Published: November 13th, 2014
Colleen Wells writes from Bloomington, IN, where she lives with her husband, three children, three dogs and three cats. She loves Y/A novels including "The Fault in Our Stars," anything by Ellen Hopkins and is currently reading "Skinny Bitch" which is convincing her to go back to being a vegetarian. Colleen loves crafting with recycled or old objects and is taking steps toward attaining training leading to certification for facilitating groups in therapeutic writing. Her work has appeared in Georgetown Review, ORION, and Potomac Review among other publications. Her first book, Dinner with Doppelgangers - a True Story of Madness and Recovery is forthcoming from Wordpool Press. You can read more about her atwww.dinnerwithdoppelgangers.com and www.ColleenWells.com
Out of Chaos Comes Art
Once dubbed manic-depression,
bipolar disorder is a potent malady,
that wreaks havoc, making the ordered
brain disorderly, a broken puzzle.
Of the psychiatric disorders
in the DSM-IV,
it is a machine gun.
Sadness engulfed in inertia
psychosis destroying marriages,
addled in fear.
A friend of mine who
shares the affliction
streaked through his yard
like a white, hot comet.
Lithium, Lorazepam, Loxapine,
Wellbutrin, Depakote, Haldol,
Mellaril, Seroquel, Abilify.
And don’t forget the Prozac.
I’ve swallowed them all
to regulate my moods.
Genetic or environmental factors?
The uncertainty belies the certainty
that without them,
some of the greatest writing
would be missing:
bled poetry in the blue hours
before dawn, then stuck
her head in the oven,
Two orphaned children,
left in her wake,
one to wonder,
another to follow suit.
Hemingway was silenced with a gun,
leaving behind his stark, limpid prose
and a family
to pick up the pieces
like gathered river rocks
that started as sand.
In a Fog
One winter morning as sadness engulfs me
and I sit feeling despair akin to that which hangs in the air
at the saddest of nursing homes, while the boys are at school
and Rick is teaching, I decide to go for a drive.
The fog sits low in the sky as I head toward Lake Monroe.
I find the place where we go to swim in the summer.
The parking lot and ice on the lake are covered with snow.
I feel a crunching under my tires and wonder if I’ve accidentally
driven onto the ice.
Panic floods me and I turn around. At least I know I don’t want to die.
The Night Nurse
An attendant stays by my side that night.
I think she’s the reincarnation of my best friend Susan’s
Mom, who died of brain cancer, many years ago.
I am afraid to go to the bathroom by myself,
even though it is only a few short feet from my bed.
I ask the nurse to wait by the door.
When I wake in the morning the caretaker
I get to my feet, unsteady, there’s a glow of light
and a hum of activity at the end of the hallway.
It’s the nurses’ station.
I have to hold on to the wall as I move toward it,
crying out for coffee.
Strangers Got a Gun
My family doctor prescribes Amitryptline, but I’m still not right.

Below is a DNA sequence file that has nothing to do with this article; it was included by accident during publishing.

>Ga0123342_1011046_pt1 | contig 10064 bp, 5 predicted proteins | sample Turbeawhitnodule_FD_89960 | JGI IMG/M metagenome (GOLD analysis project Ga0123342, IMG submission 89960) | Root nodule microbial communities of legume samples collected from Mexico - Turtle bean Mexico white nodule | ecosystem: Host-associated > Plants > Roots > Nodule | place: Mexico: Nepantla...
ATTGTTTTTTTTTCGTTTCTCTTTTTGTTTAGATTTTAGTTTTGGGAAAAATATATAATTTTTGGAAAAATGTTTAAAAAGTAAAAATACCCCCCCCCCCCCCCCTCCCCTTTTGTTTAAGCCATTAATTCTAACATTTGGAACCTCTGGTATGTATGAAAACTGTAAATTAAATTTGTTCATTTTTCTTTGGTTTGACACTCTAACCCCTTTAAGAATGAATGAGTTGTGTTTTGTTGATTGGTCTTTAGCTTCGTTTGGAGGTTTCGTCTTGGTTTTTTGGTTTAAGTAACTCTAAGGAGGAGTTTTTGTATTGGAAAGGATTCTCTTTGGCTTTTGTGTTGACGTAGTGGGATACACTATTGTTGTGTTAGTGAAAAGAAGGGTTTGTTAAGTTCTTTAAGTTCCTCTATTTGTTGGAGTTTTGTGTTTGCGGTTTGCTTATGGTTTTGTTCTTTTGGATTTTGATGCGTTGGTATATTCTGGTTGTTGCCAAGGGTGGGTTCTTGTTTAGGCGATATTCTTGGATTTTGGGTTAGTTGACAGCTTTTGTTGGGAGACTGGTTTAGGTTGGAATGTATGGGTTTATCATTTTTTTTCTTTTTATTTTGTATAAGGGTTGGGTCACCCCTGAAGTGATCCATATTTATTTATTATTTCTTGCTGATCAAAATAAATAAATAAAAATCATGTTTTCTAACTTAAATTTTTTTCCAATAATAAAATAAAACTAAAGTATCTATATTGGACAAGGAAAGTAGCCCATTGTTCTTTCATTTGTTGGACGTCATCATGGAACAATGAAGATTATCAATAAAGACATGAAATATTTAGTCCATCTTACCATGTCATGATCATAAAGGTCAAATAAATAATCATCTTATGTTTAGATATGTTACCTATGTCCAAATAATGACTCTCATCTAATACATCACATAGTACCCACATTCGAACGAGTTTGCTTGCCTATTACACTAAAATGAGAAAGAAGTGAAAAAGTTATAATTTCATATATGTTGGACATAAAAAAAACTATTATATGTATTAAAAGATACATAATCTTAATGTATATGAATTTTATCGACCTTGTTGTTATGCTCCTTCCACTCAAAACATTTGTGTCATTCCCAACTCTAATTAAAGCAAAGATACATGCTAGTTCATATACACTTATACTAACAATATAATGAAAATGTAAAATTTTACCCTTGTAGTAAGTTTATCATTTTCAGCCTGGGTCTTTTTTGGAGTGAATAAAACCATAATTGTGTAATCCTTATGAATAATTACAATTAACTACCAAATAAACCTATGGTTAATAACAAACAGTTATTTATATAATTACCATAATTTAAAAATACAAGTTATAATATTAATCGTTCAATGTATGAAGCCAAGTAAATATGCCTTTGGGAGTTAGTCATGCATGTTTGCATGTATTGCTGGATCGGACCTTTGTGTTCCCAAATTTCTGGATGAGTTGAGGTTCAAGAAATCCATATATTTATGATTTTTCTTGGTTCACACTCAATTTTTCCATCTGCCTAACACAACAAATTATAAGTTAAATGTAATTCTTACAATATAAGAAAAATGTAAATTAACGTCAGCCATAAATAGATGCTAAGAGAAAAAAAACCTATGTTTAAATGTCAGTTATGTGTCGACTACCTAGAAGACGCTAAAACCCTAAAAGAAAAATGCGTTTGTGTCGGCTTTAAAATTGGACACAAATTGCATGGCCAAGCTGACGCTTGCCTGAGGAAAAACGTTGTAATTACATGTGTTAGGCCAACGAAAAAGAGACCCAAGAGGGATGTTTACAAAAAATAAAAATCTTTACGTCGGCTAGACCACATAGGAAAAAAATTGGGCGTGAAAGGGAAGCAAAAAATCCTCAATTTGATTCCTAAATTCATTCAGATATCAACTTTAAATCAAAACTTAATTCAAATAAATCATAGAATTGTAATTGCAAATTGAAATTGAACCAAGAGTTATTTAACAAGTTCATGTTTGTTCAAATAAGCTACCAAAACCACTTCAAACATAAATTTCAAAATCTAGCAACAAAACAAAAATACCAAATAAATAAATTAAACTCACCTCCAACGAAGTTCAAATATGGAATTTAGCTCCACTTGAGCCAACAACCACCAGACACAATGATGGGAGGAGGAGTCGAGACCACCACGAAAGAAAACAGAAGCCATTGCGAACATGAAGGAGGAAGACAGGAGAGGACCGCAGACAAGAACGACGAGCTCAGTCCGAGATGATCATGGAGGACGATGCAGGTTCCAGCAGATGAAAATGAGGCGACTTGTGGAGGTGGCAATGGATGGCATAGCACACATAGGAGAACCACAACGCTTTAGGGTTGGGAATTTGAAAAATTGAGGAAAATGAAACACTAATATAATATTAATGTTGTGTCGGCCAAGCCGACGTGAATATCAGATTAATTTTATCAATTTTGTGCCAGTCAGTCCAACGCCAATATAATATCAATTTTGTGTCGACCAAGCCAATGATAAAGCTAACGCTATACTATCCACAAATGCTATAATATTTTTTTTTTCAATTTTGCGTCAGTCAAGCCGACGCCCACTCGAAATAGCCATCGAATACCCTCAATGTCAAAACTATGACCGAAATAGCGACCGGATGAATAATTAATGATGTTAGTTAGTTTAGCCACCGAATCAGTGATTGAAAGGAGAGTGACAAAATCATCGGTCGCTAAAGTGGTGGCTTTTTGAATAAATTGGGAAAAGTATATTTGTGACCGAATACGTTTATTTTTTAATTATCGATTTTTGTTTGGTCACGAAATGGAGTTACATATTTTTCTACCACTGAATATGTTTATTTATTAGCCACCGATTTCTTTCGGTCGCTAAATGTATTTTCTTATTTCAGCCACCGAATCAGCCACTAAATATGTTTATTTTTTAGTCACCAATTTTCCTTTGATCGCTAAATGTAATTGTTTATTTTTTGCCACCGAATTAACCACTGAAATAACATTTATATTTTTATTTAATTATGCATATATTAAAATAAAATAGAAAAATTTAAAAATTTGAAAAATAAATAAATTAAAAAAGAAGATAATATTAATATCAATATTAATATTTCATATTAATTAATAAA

A reoccurring thought tells me traveling to Florida
will make it better. I spend my graduation money
on a plane ticket.
There I do some things uncharacteristic of me
like walking onto a dock and inviting myself to
go deep-sea fishing with a group of strangers.
I reel in a huge Kingfish but have to throw it back
due to regulations.
After the fishing expedition one of the strangers gives me
a ride back to my condo. I talk him into buying
me a six-pack, because I am underage.
While he’s inside the gas station, I open his glove box, find a gun.
It’s black and not that small. I want to pick it up,
but instinct stops me.
When the stranger drops me off, he orders me to go
right inside, and be careful with the beer.
He knows something about me is off.
There’s something not right about him, either.
I feel like telling him to be careful with the gun,
but instinct stops me.
Summertime and the Livin’ is Almost Easy
In the summers we go to the lake cottage for long
periods of time. We can have one paper grocery sack
for packing our clothes, and I’m not allowed
to talk too much during the drive, because my stepdad
doesn’t like it, especially when I pretend
my fingers are people and start chatting with them.
At the lake I sit by the water and read under big, old trees
whose roots are never thirsty, cuz’ they’re so close to the lake
for a sip. My friends are the characters in my books;
Runaway Ralph, Ramona and Beezus,
Amelia Bedelia, Charlie Bucket, and Nancy Drew,
depending on my age.
At night when our parents take the boat to their friends
who live across the lake, we sneak bread slathered with
sugar and cinnamon. My brother climbs the rafters
like a stealthy cat, and the older kids tell me ghost stories
outside in the dark.
Someone is always on the lookout for the glowing lights of the boat,
and for awhile I feel like I’m part of something, but then we see the tell-tale orange and scatter to our bunk-beds, because we know we’d get in trouble for still being up. My heart thumps as I get in fake sleep mode.
My heart hopes our parents will go out again soon.